Skeptophilia (skep-to-fil-i-a) (n.) - the love of logical thought, skepticism, and thinking critically. Being an exploration of the applications of skeptical thinking to the world at large, with periodic excursions into linguistics, music, politics, cryptozoology, and why people keep seeing the face of Jesus on grilled cheese sandwiches.

Monday, March 7, 2016

Rings, Rome, and relics

In our ongoing effort to consider weird things people believe, today we have: the veneration of Jesus's foreskin.

If you've never heard of this before, you'll probably think I'm making this up, but I'm not.  In Wikipedia's article on the topic, we find out that "At various points in history, a number of churches in Europe have claimed to possess Jesus's foreskin, sometimes at the same time," which raises the awkward question of how many foreskins he had.

The first recorded mention of the relic was all the way back in the year 800 C.E., when the Emperor Charlemagne presented it to Pope Leo III and told him that an angel had delivered it to him while he was praying at the Holy Sepulcher in Jerusalem.  And for you doubtful types, allow me to mention that its authenticity was later confirmed in a vision by Saint Bridget of Sweden, so I think we can all agree that the claim is pretty well proven.

Unfortunately, the "holy prepuce" (as the relic is called) was stolen by a German soldier during the Sack of Rome in 1537, but he was captured in the Italian town of Calcata shortly thereafter and thrown into prison.  Somehow he snuck the jeweled reliquary into prison with him (you'd think the guards would have noticed), and no one knew what was going on until miraculous "perfumed fog" repeatedly appeared over the town.  At that point, the game was over, because what other explanation for fog could there be other than there being a preserved piece of Jesus's penis somewhere in town?  So it was recovered from the imprisoned soldier, and afterwards housed in the church in Calcata, which then became a major pilgrimage site.

Things only got more complicated from then.  At some point, foreskins showed up at the Cathedral of Le Puy-en-Velay, Santiago de Compostela, the city of Antwerp, Coulombs in the diocese of Chartres, Chartres Cathedral itself, and churches in Besançon, Metz, Hildesheim, Charroux, Conques, Langres, Fécamp, Stoke-on-Trent, and two in Auvergne.  Which even if you accept that they weren't actually from Jesus, still brings up the troubling question of where they were getting all of these foreskins.  Guys are generally only equipped with one each, so that's a lot of people circumcising their sons, and worse, deciding afterwards that it would be a good idea to save the cut-off bit and give it to the church in a box.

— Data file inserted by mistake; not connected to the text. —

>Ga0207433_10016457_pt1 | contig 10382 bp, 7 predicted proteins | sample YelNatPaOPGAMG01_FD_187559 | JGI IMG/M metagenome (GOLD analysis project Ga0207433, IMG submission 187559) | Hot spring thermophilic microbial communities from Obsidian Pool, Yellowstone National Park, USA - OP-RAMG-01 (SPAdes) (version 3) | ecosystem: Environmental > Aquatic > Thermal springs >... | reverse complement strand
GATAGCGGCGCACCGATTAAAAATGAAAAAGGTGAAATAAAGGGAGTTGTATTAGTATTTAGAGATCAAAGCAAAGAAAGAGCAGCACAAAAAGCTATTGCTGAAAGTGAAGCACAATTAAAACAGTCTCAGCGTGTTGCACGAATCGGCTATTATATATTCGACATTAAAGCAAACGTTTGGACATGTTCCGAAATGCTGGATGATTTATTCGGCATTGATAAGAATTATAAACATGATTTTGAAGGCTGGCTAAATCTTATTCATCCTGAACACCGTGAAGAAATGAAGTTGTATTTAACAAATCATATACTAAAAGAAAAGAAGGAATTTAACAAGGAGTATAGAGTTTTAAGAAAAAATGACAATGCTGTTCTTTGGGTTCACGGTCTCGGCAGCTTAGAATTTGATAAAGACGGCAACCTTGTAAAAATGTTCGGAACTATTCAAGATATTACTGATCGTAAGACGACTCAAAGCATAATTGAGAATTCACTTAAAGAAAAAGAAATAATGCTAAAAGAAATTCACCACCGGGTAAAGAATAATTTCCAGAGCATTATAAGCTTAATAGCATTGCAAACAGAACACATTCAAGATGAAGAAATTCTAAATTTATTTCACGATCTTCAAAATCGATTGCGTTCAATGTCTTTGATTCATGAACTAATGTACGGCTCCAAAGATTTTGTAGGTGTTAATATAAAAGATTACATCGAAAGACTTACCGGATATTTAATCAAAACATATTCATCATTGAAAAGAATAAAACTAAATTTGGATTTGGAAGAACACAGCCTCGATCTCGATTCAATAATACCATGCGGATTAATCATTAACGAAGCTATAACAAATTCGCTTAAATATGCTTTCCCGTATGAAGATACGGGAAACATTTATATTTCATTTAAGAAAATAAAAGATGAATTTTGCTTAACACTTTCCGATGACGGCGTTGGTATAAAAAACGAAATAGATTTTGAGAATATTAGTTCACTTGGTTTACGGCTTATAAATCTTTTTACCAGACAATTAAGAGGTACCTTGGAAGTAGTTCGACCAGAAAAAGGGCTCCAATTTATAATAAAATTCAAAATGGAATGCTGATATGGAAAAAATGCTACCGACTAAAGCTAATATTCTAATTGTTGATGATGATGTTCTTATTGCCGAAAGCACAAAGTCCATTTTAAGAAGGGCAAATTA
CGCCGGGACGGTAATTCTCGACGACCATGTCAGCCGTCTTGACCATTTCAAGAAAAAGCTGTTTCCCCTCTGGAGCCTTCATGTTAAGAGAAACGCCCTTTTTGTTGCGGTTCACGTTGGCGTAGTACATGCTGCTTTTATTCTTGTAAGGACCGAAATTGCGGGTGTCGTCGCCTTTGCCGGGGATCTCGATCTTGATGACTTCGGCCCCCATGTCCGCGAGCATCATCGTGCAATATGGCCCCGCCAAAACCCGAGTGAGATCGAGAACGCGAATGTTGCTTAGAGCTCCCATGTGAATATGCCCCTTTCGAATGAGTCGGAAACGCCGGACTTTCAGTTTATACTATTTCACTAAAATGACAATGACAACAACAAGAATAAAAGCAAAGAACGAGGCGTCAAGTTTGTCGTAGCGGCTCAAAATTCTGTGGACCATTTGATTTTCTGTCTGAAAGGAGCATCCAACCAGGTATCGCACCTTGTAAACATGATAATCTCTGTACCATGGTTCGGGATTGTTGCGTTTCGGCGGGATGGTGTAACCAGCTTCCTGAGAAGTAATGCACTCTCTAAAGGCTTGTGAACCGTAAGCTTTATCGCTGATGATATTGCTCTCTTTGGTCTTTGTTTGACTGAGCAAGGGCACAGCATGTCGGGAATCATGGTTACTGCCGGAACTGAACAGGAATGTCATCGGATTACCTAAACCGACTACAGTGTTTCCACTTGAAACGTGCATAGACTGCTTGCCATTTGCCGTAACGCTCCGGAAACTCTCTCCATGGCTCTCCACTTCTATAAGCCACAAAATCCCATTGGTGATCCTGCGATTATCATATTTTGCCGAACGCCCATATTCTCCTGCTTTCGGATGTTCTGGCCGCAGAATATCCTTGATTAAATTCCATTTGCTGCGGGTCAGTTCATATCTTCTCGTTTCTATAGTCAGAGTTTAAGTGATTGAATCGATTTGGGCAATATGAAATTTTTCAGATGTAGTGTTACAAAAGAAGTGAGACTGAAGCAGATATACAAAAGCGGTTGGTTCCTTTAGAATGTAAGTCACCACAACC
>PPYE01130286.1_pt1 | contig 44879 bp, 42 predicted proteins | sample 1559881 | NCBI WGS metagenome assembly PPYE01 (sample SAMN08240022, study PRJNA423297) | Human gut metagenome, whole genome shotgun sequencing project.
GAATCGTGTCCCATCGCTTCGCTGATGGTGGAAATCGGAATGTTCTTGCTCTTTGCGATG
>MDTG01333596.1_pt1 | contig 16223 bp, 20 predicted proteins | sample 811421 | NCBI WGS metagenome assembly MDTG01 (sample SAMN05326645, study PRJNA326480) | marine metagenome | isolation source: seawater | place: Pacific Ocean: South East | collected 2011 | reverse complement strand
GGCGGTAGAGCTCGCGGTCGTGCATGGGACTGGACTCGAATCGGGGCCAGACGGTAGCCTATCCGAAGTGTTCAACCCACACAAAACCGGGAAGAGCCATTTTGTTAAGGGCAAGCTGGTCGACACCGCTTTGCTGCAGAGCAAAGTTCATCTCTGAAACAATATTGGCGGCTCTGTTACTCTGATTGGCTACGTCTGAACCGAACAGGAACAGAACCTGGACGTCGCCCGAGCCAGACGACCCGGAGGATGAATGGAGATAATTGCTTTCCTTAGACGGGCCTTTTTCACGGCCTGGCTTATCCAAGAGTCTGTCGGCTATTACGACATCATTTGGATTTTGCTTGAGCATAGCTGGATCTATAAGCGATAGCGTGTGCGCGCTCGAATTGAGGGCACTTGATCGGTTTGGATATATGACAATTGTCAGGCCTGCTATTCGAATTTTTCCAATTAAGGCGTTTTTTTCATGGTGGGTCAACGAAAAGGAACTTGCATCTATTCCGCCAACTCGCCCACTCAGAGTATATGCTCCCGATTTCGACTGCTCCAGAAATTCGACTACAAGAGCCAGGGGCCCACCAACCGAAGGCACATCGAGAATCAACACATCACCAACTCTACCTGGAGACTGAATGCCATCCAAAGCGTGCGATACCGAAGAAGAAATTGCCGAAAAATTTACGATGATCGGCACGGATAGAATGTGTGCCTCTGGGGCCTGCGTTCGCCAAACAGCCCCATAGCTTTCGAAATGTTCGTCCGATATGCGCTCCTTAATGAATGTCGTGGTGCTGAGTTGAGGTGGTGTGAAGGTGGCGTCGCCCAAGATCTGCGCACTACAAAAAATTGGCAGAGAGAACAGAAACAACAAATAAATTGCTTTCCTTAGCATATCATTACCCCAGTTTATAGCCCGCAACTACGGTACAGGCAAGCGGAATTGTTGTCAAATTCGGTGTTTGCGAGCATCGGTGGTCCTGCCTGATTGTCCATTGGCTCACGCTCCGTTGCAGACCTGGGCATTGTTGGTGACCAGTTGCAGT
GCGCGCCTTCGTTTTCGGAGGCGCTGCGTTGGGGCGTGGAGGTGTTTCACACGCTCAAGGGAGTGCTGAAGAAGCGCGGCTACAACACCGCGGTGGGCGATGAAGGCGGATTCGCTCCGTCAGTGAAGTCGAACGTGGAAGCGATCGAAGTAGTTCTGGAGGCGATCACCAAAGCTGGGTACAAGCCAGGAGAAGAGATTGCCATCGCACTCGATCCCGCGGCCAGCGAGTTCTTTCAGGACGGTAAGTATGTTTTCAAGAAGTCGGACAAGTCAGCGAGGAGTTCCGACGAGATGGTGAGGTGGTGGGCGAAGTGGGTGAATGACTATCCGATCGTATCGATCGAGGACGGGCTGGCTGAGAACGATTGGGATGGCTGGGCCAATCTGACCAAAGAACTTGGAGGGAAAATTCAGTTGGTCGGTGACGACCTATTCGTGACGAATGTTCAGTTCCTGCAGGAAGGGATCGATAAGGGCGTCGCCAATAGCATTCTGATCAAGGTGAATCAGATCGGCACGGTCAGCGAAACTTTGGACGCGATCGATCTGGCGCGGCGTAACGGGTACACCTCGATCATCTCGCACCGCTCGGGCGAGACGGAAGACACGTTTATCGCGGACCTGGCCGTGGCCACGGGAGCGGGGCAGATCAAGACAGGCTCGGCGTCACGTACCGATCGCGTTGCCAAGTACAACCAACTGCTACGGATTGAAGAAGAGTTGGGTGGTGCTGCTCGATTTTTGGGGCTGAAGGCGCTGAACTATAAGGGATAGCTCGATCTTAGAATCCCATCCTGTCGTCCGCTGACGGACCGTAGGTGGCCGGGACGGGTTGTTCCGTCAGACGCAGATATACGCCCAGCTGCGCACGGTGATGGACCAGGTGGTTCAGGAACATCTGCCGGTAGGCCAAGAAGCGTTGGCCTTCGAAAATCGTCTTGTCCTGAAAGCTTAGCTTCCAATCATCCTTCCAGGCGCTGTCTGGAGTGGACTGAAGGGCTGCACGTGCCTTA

Which I find a tad creepy.

But we're not nearly done with the creepy parts of the story.  Once again turning to the Wikipedia article, we find out that the one in Antwerp was sent there after being purchased by King Baldwin I of Jerusalem following his success in taking back the Holy Land from the Muslims during the First Crusade.  And I'm thinking, "How do you go about buying something like this?"  Did he just cast about for people who were selling random holy body parts until he found one he wanted?  Did he go to Foreskins-"R"-Us?  Or did a relic salesman go up to him and say, "Hey, your majesty, I bet you've never seen anything like this before?"  In any case, Baldwin bought it, and sent it back to Antwerp, where it resided until it mysteriously disappeared in 1566.

But no worries, there were plenty of others to take its place.  And the arguments over which one was the real item were still going on as late as the 1850s, when the Holy Prepuce of Charroux went head-to-head (rimshot) with the aforementioned Holy Prepuce of Calcata, leading to a "theological clash" that was resolved in 1900 by a decree from the Vatican that said that anyone speaking or writing about the foreskin of Jesus would be summarily excommunicated.  (Which after writing this post would put me in an awkward position, vis-à-vis the Roman Catholic Church, if I weren't already there for about fifty other reasons.)

Be that as it may, making a big deal out of the alleged relic persisted well into the 20th century despite the church's injunction.  In 1983, on the Feast of the Circumcision, the jeweled box with the Holy Prepuce of Calcata was taken out and paraded down the street, where a thief stole it.  Contents and all.  It hasn't been recovered, and my impression is that the Vatican isn't really too upset by this.  They seem to be kind of embarrassed by the whole thing, which is certainly understandable.

But by far the oddest claim, and actually the reason I thought about writing this post in the first place, is the one by 17th century theologian Leo Allatius, who thought that all of the relics were fake, because the actual foreskin of Jesus was taken into heaven with him when he ascended, where it became the rings of Saturn.

Once again, I swear I'm not making this up.

[image courtesy of NASA]

Anyhow, that's today's adventure in bizarre beliefs.  I'm not sure what else I could add in the way of commentary, other than to thank the loyal reader of Skeptophilia who ran across the Leo Allatius article, and gave me the tip-off.

So to speak.


  1. I think the miracle of the loaves and fishes explains the foreskin dilemma.